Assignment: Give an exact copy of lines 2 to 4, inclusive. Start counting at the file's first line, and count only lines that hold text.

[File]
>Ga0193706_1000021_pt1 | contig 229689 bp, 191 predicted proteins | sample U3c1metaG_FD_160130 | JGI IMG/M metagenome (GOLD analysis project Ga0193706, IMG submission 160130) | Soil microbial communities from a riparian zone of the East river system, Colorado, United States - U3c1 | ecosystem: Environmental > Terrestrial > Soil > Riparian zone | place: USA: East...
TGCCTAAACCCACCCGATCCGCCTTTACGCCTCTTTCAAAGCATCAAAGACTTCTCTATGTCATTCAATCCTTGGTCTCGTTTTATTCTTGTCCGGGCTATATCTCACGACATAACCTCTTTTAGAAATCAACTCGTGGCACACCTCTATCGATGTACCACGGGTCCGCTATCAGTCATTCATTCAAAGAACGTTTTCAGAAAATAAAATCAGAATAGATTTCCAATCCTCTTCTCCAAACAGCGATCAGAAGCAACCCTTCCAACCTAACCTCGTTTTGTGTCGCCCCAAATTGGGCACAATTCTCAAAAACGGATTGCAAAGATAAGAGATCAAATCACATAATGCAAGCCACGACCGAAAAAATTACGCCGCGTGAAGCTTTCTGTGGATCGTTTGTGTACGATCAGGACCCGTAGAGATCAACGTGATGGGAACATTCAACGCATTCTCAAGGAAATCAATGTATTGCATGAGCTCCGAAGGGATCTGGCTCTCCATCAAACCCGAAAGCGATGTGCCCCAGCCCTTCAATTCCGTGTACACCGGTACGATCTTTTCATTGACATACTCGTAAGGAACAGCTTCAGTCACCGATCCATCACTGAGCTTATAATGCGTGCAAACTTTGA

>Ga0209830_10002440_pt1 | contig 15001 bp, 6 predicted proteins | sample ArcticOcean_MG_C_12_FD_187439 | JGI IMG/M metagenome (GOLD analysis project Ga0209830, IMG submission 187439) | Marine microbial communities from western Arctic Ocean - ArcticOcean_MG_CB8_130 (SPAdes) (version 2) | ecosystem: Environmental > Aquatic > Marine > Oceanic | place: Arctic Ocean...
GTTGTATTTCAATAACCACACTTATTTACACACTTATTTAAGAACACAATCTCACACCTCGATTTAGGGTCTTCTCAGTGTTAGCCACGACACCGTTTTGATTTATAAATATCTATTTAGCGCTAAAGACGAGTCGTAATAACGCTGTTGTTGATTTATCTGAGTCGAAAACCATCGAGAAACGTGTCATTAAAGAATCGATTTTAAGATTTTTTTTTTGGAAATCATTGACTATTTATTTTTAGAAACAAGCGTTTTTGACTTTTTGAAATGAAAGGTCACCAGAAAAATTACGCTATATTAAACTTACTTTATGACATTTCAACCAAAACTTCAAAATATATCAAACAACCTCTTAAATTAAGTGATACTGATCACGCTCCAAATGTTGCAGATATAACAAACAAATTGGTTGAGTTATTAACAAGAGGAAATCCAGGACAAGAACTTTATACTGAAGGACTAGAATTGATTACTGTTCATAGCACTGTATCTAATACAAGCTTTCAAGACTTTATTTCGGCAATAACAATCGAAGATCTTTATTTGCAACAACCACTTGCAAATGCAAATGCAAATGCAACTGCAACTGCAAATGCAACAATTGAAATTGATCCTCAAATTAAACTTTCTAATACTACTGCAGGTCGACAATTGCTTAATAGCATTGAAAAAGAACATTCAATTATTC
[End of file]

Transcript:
TGCCTAAACCCACCCGATCCGCCTTTACGCCTCTTTCAAAGCATCAAAGACTTCTCTATGTCATTCAATCCTTGGTCTCGTTTTATTCTTGTCCGGGCTATATCTCACGACATAACCTCTTTTAGAAATCAACTCGTGGCACACCTCTATCGATGTACCACGGGTCCGCTATCAGTCATTCATTCAAAGAACGTTTTCAGAAAATAAAATCAGAATAGATTTCCAATCCTCTTCTCCAAACAGCGATCAGAAGCAACCCTTCCAACCTAACCTCGTTTTGTGTCGCCCCAAATTGGGCACAATTCTCAAAAACGGATTGCAAAGATAAGAGATCAAATCACATAATGCAAGCCACGACCGAAAAAATTACGCCGCGTGAAGCTTTCTGTGGATCGTTTGTGTACGATCAGGACCCGTAGAGATCAACGTGATGGGAACATTCAACGCATTCTCAAGGAAATCAATGTATTGCATGAGCTCCGAAGGGATCTGGCTCTCCATCAAACCCGAAAGCGATGTGCCCCAGCCCTTCAATTCCGTGTACACCGGTACGATCTTTTCATTGACATACTCGTAAGGAACAGCTTCAGTCACCGATCCATCACTGAGCTTATAATGCGTGCAAACTTTGA

>Ga0209830_10002440_pt1 | contig 15001 bp, 6 predicted proteins | sample ArcticOcean_MG_C_12_FD_187439 | JGI IMG/M metagenome (GOLD analysis project Ga0209830, IMG submission 187439) | Marine microbial communities from western Arctic Ocean - ArcticOcean_MG_CB8_130 (SPAdes) (version 2) | ecosystem: Environmental > Aquatic > Marine > Oceanic | place: Arctic Ocean...
GTTGTATTTCAATAACCACACTTATTTACACACTTATTTAAGAACACAATCTCACACCTCGATTTAGGGTCTTCTCAGTGTTAGCCACGACACCGTTTTGATTTATAAATATCTATTTAGCGCTAAAGACGAGTCGTAATAACGCTGTTGTTGATTTATCTGAGTCGAAAACCATCGAGAAACGTGTCATTAAAGAATCGATTTTAAGATTTTTTTTTTGGAAATCATTGACTATTTATTTTTAGAAACAAGCGTTTTTGACTTTTTGAAATGAAAGGTCACCAGAAAAATTACGCTATATTAAACTTACTTTATGACATTTCAACCAAAACTTCAAAATATATCAAACAACCTCTTAAATTAAGTGATACTGATCACGCTCCAAATGTTGCAGATATAACAAACAAATTGGTTGAGTTATTAACAAGAGGAAATCCAGGACAAGAACTTTATACTGAAGGACTAGAATTGATTACTGTTCATAGCACTGTATCTAATACAAGCTTTCAAGACTTTATTTCGGCAATAACAATCGAAGATCTTTATTTGCAACAACCACTTGCAAATGCAAATGCAAATGCAACTGCAACTGCAAATGCAACAATTGAAATTGATCCTCAAATTAAACTTTCTAATACTACTGCAGGTCGACAATTGCTTAATAGCATTGAAAAAGAACATTCAATTATTC